There is more than enough tragedy and suffering to go around. Instant global communication has compounded the impact. For example, outrage at the killing of Jesuit Father Frans van der Lugt in Syria yesterday ricocheted around the world within 24 hours. Such moral outrage is necessary and important – but it can be numbing. All the more reason to celebrate healing, success and grounds for hope!
Thanks to a friend from the Minnesota International Center who shared a [link] to a really powerful piece about forgiveness and reconciliation in Rwanda. Stunning photos accompany disarming profiles of human anguish and triumph – a testimony to healing and hope for what is possible within a generation of the horrific genocide in which 1 million Rwandans were killed.
We have witnessed such reconciliation and reason for hope before. The Truth and Reconciliation Commission chaired by Archbishop Desmond Tutu provided a mechanism for people to confess their participation in human rights abuses during apartheid and receive amnesty. Some argue that those responsible for the policies of apartheid should have been held criminally liable. But that is not the route chosen by the Nobel Peace laureate archbishop or President Nelson Mandela.
The moral genius of the TRC was the public airing of the painful truth which prevented the violence of apartheid from being buried in the past. Rev. Marie Fortune warns on her [blog], the Shakespearian advice to “forgive and forget” is too often directed at victims and survivors of violence. “Forgiveness does not come from a position of powerlessness but from a place of empowerment and a degree of safety; forgiveness is never about forgetting the past, but in remembering the past in order to strengthen our efforts not to repeat it.” Justice requires truth-telling and remembering before forgiveness. We see this in Rwanda. And, as numbing as it can be, instant worldwide news reporting has the potential to serve this essential purpose.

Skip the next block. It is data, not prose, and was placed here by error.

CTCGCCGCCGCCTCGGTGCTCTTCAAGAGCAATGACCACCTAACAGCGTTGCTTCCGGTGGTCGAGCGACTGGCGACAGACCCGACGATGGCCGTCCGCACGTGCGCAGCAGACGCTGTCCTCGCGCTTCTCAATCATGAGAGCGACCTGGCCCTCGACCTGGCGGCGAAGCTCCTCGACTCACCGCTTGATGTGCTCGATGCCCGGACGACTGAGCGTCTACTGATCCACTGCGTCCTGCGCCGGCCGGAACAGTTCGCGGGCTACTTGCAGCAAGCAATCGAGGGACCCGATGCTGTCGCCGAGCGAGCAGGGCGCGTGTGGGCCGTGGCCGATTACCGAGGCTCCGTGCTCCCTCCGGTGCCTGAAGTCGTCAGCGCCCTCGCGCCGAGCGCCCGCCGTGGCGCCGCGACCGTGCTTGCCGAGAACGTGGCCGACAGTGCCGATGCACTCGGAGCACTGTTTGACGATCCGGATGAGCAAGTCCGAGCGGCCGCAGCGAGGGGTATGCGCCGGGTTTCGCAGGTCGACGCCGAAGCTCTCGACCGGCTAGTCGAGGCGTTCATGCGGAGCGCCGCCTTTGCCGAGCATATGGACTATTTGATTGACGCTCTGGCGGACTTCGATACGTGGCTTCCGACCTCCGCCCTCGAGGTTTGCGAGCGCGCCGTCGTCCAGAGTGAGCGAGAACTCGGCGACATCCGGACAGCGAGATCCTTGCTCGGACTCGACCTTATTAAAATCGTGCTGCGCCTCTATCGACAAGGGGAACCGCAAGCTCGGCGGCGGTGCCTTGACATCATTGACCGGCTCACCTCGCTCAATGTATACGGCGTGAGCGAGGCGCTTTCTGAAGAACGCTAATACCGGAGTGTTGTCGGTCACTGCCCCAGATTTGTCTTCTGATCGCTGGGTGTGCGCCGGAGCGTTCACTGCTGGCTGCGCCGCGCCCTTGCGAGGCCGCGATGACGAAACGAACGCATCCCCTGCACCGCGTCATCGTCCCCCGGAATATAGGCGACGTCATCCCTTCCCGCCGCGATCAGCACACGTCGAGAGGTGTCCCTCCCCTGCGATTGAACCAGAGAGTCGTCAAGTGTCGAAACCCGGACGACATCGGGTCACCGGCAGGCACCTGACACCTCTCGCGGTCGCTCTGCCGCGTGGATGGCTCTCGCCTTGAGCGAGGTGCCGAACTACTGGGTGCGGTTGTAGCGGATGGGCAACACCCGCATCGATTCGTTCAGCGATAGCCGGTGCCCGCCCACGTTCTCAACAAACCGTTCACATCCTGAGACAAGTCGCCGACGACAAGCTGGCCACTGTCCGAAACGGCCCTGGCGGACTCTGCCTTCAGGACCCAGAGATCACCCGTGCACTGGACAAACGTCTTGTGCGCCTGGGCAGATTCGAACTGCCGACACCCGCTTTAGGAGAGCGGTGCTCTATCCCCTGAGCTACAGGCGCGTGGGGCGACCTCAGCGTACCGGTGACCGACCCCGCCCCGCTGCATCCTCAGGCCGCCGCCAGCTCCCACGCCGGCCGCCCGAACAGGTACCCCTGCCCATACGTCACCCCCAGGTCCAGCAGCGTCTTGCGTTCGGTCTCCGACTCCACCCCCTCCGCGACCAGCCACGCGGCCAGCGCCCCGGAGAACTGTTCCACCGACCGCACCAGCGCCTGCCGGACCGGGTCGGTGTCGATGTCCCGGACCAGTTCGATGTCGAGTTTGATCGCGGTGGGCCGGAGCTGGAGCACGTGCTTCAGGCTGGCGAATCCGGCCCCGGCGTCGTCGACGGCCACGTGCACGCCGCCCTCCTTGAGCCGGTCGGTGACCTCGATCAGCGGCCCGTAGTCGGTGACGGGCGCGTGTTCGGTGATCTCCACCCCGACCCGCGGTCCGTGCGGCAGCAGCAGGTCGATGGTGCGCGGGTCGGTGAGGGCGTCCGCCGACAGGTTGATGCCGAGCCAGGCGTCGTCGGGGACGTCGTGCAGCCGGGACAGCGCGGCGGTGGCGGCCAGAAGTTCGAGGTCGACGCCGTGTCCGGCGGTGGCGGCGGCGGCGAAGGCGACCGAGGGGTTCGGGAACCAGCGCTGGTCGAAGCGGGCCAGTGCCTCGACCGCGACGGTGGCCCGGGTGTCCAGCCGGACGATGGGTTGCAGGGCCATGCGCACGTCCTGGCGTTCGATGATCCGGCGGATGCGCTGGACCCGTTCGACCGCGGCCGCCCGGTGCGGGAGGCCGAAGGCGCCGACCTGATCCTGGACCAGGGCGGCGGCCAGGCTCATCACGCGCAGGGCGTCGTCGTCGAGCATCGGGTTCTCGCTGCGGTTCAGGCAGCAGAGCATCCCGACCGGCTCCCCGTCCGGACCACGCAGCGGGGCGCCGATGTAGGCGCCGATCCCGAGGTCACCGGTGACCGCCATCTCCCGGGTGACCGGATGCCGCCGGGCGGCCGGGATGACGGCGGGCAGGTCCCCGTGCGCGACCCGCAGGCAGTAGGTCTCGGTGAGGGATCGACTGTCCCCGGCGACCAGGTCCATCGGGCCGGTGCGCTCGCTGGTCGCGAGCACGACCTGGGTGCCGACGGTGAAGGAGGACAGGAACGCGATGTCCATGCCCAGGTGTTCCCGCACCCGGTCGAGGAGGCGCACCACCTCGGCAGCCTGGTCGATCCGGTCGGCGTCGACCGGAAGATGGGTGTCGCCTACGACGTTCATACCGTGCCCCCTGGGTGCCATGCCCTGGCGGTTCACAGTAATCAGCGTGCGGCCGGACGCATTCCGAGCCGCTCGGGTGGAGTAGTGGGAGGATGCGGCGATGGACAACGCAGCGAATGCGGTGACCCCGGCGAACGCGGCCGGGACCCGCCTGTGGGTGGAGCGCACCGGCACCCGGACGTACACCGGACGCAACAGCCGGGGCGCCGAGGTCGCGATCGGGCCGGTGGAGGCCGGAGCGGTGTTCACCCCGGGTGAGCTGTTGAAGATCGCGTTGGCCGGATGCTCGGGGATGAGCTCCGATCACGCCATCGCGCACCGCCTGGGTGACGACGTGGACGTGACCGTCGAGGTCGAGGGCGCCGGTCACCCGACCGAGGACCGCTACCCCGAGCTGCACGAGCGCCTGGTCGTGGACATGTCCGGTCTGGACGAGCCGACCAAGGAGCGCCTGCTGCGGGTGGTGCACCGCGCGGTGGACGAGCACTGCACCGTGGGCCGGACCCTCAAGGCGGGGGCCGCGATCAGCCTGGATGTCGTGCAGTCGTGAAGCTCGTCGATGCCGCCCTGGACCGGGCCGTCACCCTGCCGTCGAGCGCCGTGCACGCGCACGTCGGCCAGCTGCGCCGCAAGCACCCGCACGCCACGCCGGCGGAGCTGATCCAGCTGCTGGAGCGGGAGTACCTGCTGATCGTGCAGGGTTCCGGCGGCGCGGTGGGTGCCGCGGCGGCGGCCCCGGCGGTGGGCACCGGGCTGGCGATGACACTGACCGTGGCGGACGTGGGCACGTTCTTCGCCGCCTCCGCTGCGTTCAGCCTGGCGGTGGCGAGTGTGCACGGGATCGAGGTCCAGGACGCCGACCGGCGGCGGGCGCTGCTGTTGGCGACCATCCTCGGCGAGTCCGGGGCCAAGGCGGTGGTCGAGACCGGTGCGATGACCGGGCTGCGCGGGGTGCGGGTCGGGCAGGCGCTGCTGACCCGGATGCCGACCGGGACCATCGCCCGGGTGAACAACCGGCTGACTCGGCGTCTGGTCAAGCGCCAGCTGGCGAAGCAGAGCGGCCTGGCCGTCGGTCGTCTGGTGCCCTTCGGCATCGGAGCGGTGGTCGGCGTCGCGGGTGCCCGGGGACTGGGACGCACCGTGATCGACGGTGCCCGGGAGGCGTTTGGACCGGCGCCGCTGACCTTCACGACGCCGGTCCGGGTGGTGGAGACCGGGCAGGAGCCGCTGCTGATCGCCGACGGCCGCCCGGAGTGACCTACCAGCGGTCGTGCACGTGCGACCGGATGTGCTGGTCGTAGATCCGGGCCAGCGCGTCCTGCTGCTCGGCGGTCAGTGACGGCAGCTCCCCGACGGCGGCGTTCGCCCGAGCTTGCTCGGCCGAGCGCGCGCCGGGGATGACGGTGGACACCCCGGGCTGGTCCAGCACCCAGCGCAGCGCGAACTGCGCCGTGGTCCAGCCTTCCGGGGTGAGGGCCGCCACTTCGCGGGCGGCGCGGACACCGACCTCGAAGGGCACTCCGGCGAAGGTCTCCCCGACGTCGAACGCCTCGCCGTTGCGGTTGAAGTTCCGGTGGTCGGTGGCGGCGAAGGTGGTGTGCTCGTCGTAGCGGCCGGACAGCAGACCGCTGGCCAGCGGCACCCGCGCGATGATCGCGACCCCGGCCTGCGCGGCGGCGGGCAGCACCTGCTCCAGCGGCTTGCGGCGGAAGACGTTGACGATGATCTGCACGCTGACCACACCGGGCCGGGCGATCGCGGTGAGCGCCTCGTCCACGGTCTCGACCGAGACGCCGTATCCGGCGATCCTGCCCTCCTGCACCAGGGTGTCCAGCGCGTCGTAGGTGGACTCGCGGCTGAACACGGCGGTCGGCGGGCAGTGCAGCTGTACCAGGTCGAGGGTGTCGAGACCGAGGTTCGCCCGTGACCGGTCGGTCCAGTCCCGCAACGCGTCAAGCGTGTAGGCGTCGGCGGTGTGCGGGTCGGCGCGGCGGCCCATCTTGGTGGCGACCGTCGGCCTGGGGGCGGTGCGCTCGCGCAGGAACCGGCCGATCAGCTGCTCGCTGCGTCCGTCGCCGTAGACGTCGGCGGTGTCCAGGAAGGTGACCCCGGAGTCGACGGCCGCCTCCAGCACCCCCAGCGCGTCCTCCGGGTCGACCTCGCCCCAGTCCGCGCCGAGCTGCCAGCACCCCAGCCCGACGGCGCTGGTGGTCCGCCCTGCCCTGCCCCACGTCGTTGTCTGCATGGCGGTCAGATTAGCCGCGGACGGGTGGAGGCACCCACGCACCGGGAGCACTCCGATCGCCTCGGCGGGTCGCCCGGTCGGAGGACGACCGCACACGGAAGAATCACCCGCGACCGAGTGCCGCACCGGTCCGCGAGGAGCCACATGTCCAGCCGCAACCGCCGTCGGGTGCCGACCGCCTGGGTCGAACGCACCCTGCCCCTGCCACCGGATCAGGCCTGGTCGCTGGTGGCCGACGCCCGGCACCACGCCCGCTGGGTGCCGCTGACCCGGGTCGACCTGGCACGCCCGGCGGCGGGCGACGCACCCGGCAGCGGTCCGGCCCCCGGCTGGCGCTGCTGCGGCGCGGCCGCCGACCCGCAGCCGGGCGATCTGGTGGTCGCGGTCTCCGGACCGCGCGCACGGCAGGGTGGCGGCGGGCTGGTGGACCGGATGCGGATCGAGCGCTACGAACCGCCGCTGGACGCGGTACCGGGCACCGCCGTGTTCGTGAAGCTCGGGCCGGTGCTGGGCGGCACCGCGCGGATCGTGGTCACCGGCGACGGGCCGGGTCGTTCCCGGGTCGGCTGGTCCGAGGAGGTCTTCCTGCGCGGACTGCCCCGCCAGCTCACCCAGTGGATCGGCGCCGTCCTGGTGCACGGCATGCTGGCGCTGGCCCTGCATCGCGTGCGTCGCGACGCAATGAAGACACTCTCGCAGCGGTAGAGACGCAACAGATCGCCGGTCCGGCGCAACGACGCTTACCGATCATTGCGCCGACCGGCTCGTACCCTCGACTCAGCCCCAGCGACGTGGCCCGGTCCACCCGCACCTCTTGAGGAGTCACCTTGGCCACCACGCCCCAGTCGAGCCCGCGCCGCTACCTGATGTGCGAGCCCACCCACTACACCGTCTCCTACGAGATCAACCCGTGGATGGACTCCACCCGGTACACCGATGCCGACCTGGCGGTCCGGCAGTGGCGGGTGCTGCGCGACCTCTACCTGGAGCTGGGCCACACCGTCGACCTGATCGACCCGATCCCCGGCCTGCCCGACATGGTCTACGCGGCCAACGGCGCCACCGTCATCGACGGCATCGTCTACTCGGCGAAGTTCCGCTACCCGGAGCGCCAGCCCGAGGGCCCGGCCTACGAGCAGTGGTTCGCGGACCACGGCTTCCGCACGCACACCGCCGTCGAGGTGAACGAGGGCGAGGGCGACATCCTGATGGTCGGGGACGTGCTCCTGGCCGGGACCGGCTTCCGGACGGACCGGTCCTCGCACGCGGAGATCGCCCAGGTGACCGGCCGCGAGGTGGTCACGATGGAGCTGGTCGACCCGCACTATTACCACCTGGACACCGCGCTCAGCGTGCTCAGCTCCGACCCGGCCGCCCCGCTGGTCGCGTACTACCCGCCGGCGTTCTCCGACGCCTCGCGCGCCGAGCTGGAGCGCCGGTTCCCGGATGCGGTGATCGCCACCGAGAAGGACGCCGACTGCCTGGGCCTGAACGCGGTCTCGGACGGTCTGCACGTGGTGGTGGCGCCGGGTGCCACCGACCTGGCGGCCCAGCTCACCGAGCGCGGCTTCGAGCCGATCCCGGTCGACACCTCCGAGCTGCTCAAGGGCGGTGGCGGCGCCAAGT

Coincidentally, David Brooks has a marvelous piece in today’s NYTimes entitled “What Suffering Does” [link]. He is quick to point out, “there is nothing intrinsically ennobling about suffering. Just as failure is sometimes just failure (and not your path to becoming the next Steve Jobs) suffering is sometimes just destructive, to be exited as quickly as possible.” Yet, Brooks celebrates those transcendent survivors who have the capacity to understand their suffering in some larger providence:
It’s at this point that people in the midst of difficulty begin to feel a call. They are not masters of the situation, but neither are they helpless. They can’t determine the course of their pain, but they can participate in responding to it. They often feel an overwhelming moral responsibility to respond well to it. …
The right response to this sort of pain is not pleasure. It’s holiness. I don’t even mean that in a purely religious sense. It means seeing life as a moral drama, placing the hard experiences in a moral context and trying to redeem something bad by turning it into something sacred.
Recovering from suffering is not like recovering from a disease. Many people don’t come out healed; they come out different.
Martyrdom in Syria, the hard work of reconciliation in Rwanda, requisite remembering with truth-telling of Marie Fortune, suffering’s ennobling potential cited by David Brooks… wherever we look a world in anguish invites us – desperately needs us – to embrace the paschal drama of Holy Week.